Assessment of the beneficial loci and prognostic implications of microsatellite instability in gastric carcinoma
Affiliations: Department of Biomedical Laboratory Science, Korea Nazarene University, Cheonan 331-718, Republic of Korea, Department of Laboratory Medicine, Chungnam National University College of Medicine, Taejeon 301-721, Republic of Korea
- Published online on: July 26, 2011 https://doi.org/10.3892/mmr.2011.541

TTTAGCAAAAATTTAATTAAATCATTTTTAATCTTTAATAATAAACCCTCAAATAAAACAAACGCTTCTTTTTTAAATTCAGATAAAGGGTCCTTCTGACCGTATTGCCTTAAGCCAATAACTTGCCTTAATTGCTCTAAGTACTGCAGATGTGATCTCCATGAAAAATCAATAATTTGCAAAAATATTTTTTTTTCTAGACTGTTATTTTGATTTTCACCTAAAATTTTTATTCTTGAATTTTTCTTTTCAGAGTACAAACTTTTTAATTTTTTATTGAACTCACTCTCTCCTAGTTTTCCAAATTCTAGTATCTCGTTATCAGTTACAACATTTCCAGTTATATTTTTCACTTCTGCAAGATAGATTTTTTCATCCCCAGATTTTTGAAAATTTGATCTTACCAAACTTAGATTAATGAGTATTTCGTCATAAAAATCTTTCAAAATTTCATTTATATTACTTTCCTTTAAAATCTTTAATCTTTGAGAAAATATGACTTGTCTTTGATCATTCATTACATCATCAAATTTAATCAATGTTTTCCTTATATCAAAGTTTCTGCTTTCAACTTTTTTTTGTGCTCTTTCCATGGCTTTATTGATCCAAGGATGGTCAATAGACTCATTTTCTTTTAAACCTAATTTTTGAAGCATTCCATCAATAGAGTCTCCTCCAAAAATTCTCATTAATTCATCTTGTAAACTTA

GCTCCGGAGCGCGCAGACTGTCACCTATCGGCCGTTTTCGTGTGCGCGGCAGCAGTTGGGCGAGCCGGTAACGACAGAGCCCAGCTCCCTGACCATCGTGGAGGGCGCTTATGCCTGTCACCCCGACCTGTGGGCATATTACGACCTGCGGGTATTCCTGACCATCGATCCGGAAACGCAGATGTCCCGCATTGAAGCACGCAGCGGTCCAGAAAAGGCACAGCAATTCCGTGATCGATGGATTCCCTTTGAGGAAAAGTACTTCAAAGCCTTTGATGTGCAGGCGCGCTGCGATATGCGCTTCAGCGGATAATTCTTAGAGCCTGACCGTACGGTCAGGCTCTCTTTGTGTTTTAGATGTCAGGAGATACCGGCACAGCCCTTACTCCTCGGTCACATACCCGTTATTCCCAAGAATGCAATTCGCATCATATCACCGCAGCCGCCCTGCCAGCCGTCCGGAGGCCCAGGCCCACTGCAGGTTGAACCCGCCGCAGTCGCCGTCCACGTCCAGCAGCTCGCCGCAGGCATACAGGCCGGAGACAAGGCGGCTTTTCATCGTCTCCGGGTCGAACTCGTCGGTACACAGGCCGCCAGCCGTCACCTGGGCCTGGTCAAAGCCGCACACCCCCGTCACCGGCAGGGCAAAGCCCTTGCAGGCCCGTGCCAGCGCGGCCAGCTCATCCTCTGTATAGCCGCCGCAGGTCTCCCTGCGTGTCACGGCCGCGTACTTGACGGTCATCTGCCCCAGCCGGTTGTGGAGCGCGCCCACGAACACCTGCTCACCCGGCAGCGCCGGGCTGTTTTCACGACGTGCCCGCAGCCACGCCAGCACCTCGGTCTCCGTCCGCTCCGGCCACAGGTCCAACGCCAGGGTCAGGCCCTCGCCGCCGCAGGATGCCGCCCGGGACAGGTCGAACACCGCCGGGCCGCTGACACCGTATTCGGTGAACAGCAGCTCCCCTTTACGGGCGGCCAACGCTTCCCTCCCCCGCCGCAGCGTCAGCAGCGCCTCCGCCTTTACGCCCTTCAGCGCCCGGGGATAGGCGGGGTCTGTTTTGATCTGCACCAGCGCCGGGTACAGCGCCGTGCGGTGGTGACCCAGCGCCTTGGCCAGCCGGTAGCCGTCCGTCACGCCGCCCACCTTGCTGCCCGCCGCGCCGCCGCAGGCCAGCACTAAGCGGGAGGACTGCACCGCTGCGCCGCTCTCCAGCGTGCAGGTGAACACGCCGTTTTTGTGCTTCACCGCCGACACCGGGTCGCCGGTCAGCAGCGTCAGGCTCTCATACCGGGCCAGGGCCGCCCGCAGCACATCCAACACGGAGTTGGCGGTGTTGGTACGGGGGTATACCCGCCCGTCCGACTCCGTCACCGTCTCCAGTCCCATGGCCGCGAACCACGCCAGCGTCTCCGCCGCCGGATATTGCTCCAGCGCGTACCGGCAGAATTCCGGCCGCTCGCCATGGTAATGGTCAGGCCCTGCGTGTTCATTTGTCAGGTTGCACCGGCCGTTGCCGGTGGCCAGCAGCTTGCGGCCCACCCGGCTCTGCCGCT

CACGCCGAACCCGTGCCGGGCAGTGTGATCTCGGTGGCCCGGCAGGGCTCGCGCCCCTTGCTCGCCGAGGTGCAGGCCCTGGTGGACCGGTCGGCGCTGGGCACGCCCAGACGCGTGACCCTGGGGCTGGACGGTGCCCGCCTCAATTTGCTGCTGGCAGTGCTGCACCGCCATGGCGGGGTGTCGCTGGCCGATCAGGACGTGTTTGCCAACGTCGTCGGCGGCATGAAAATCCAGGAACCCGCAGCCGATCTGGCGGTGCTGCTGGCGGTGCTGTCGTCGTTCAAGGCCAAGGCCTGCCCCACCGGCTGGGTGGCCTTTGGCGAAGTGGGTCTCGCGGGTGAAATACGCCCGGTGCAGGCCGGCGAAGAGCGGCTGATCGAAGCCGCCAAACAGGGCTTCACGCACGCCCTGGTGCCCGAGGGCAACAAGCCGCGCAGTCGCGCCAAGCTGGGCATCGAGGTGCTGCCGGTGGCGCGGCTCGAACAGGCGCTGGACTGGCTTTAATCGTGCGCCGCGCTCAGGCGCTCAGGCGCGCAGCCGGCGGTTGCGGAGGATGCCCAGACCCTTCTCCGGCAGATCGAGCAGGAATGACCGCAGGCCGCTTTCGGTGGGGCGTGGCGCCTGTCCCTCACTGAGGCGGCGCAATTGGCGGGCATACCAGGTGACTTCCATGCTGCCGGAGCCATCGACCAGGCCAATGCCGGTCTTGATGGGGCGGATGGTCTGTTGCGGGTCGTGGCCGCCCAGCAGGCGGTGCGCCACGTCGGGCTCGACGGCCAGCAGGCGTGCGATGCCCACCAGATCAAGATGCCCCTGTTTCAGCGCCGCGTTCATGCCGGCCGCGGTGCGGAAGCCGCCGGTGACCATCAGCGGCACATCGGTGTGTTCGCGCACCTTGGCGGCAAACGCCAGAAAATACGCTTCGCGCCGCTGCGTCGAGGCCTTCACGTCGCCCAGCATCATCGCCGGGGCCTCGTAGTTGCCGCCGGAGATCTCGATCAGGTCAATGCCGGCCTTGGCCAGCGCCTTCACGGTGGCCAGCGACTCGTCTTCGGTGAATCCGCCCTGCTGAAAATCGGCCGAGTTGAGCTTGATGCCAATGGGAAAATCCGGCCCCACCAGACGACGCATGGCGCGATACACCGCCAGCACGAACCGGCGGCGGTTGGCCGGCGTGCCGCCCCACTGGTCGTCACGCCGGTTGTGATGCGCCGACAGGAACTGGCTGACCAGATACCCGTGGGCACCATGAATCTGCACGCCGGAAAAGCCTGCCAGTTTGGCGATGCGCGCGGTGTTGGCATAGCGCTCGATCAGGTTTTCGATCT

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Microsatellite instability (MSI) is a hyper-mutable phenotype caused by the loss of DNA mismatch repair activity, and plays a crucial role in gastric carcinogenesis. To clarify the role of genetic instability in relation to clinicopathological variables, and to identify predictive MSI markers that facilitate the early detection and improve the classification of gastric carcinomas (GCs), 13 microsatellite (MS) loci, including the National Cancer Institute (NCI) panel of MS markers (D2S123, D5S346, D17S250, BAT25 and BAT26) and 8 dinucleotide repeats (D3S1260, D5S107, D5S409, D17S261, D17S520, D17S855, D18S34 and D18S61) were studied in GC patients. MSI was found in 88.2% (30/34) of GC cases and the number of high-frequency MSI (MSI-H, 23.5%, 8/34), low-frequency MSI (64.7%, 22/34), and stable MSI (11.8%, 4/34), was calculated. Among the MS loci analyzed, D18S34 and D17S261 (15/34, 44.1%) exhibited the highest frequency of MSI, followed by D2S123 (14/34, 41.2%), D5S107, D5S346, D5S409 and D18S61 (12/34, 35.3%) (MSI>35%). MSI-H was particularly prevalent in older patients and was mainly found in the antrum and poorly differentiated tumors. Furthermore, MSI-H was significantly associated with lymph node involvement cases in females. One notable finding in this analysis was that the markers, D17S250 and D17S520, exhibited a significantly higher percentage of MSI in advanced gastric carcinomas than in early gastric carcinomas (P=0.046 and 0.046, respectively), and the D17S520 and BAT26 loci represented significant different correlations between the tumor stages (P=0.038 and 0.042, respectively). This study indicates that the novel markers, D18S34 and D17S261, perform more favorably than the NCI panel for the detection of MSI, and the D17S520 locus presents a potential target for predicting the clinical impact of GC. These novel MS loci may prove to be beneficial and independent tools for the construction of a comprehensive genetic classification for GC cases.